I've been re-reading both David Kirsch's "the Electric Vehicle and the Burden of History" and Gijs Mom's "The Electric Vehicle: Technology and Expectations in the Automobile Age", both of which go into considerable detail about the use of electric trucks. Kirsch is restricted to the U.S., while Mom covers European use as well. Given the low speeds and local use only (in the U.S., roads outside of cities were dirt and awful, so trucks were used solely for urban P&D, with trains handling long-distance), the electric truck did have some considerable value early on, and they often stayed in service at a company for decades despite their low speeds and limited range. In Germany they were also used for firetrucks, ambulances, garbage collection, mail and parcel delivery, street sweeping and sprinkling.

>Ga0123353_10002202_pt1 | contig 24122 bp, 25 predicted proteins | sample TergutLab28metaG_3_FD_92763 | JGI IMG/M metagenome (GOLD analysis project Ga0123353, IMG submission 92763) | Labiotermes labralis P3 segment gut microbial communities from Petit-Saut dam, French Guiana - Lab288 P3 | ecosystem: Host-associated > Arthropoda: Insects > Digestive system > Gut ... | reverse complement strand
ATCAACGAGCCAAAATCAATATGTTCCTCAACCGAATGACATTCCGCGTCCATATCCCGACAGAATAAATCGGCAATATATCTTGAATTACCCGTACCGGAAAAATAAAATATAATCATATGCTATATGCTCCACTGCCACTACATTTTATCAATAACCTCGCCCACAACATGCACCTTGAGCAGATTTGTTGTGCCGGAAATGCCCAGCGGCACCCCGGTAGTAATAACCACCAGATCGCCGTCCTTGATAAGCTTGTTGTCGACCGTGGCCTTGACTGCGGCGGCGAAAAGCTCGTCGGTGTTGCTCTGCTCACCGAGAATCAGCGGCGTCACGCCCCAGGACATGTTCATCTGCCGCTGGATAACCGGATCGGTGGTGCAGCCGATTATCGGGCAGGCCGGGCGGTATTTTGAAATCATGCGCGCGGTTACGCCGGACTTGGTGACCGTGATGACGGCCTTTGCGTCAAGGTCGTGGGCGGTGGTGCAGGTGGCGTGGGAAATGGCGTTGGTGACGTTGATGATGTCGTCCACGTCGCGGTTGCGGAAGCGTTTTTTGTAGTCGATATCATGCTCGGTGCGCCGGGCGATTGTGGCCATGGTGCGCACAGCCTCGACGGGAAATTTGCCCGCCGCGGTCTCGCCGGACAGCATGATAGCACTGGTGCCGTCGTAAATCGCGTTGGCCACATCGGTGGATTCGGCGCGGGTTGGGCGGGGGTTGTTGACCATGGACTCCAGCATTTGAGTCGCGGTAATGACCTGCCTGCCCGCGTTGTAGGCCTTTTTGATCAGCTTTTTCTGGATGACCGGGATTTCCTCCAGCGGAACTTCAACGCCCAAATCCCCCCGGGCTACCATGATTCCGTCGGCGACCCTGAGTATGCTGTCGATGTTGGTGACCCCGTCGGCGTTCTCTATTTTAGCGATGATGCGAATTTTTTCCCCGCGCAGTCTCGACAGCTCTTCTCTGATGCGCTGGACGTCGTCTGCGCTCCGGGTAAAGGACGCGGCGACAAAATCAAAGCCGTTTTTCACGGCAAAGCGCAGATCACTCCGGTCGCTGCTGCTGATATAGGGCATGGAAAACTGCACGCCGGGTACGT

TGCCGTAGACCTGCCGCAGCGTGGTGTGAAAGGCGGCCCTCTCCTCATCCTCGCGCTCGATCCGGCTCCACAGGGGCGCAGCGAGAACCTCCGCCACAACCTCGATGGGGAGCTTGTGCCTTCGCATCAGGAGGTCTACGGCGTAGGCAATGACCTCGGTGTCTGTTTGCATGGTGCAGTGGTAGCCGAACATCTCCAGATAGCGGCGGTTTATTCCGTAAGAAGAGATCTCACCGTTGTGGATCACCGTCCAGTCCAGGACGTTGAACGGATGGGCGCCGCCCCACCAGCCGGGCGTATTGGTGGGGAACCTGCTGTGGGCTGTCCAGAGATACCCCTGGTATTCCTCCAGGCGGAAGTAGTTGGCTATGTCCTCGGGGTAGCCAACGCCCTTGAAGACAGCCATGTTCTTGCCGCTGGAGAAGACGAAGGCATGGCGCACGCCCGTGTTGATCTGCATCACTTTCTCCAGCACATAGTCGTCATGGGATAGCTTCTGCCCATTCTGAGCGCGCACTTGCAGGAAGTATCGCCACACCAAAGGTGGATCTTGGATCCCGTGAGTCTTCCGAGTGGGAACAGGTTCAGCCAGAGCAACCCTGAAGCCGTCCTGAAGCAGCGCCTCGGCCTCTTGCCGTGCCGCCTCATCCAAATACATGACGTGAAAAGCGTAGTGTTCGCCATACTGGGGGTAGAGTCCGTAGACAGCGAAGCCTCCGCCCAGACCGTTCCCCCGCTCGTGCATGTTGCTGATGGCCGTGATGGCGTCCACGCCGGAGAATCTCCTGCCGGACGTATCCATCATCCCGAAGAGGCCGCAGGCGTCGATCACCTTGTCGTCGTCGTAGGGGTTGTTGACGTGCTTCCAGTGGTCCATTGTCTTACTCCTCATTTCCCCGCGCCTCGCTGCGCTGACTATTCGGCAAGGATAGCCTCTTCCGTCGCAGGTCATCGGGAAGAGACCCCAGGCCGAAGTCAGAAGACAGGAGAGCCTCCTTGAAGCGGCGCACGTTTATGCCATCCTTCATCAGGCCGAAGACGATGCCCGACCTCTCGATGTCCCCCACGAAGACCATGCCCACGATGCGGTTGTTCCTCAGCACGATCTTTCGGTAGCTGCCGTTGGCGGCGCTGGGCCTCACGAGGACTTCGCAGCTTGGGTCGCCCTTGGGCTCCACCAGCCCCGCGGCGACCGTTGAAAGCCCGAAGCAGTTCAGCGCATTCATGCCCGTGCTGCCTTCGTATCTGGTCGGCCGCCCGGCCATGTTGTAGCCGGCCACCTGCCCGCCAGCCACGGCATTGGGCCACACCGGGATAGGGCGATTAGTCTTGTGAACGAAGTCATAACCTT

With the coming of WW1 and the widespread use of gasoline trucks by European and then the U.S. military, electrics remained in commercial use especially in Europe (because they didn't use gasoline, and being tethered to charging systems wouldn't be commandeered by the military).
However, the production capacity as well as the capabilities of gas trucks grew by leaps and bounds and electric truck use withered away, especially as roads got better (in the U.S. after WW1) and tires improved (electric trucks used solid rubber tires, because the pneumatics of the day couldn't handle their higher weight).